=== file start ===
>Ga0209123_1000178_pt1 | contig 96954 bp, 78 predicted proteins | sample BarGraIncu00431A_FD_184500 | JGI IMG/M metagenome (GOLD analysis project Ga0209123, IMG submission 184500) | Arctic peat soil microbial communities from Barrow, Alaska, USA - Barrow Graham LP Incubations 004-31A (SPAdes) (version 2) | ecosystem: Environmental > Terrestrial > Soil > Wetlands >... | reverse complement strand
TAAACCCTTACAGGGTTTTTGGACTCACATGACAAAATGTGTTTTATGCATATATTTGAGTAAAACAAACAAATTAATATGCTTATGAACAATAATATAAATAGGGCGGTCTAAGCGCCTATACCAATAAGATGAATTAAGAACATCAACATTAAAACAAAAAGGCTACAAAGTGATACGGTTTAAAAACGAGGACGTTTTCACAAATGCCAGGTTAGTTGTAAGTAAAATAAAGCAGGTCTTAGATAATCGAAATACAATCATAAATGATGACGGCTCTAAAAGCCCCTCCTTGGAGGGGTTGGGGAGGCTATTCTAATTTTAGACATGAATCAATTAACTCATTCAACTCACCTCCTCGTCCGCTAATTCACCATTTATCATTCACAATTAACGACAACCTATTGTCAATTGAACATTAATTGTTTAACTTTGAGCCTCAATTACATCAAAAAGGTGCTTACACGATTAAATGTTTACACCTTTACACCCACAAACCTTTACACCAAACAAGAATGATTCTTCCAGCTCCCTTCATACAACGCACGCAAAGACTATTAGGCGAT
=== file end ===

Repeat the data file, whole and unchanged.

>Ga0209123_1000178_pt1 | contig 96954 bp, 78 predicted proteins | sample BarGraIncu00431A_FD_184500 | JGI IMG/M metagenome (GOLD analysis project Ga0209123, IMG submission 184500) | Arctic peat soil microbial communities from Barrow, Alaska, USA - Barrow Graham LP Incubations 004-31A (SPAdes) (version 2) | ecosystem: Environmental > Terrestrial > Soil > Wetlands >... | reverse complement strand
TAAACCCTTACAGGGTTTTTGGACTCACATGACAAAATGTGTTTTATGCATATATTTGAGTAAAACAAACAAATTAATATGCTTATGAACAATAATATAAATAGGGCGGTCTAAGCGCCTATACCAATAAGATGAATTAAGAACATCAACATTAAAACAAAAAGGCTACAAAGTGATACGGTTTAAAAACGAGGACGTTTTCACAAATGCCAGGTTAGTTGTAAGTAAAATAAAGCAGGTCTTAGATAATCGAAATACAATCATAAATGATGACGGCTCTAAAAGCCCCTCCTTGGAGGGGTTGGGGAGGCTATTCTAATTTTAGACATGAATCAATTAACTCATTCAACTCACCTCCTCGTCCGCTAATTCACCATTTATCATTCACAATTAACGACAACCTATTGTCAATTGAACATTAATTGTTTAACTTTGAGCCTCAATTACATCAAAAAGGTGCTTACACGATTAAATGTTTACACCTTTACACCCACAAACCTTTACACCAAACAAGAATGATTCTTCCAGCTCCCTTCATACAACGCACGCAAAGACTATTAGGCGAT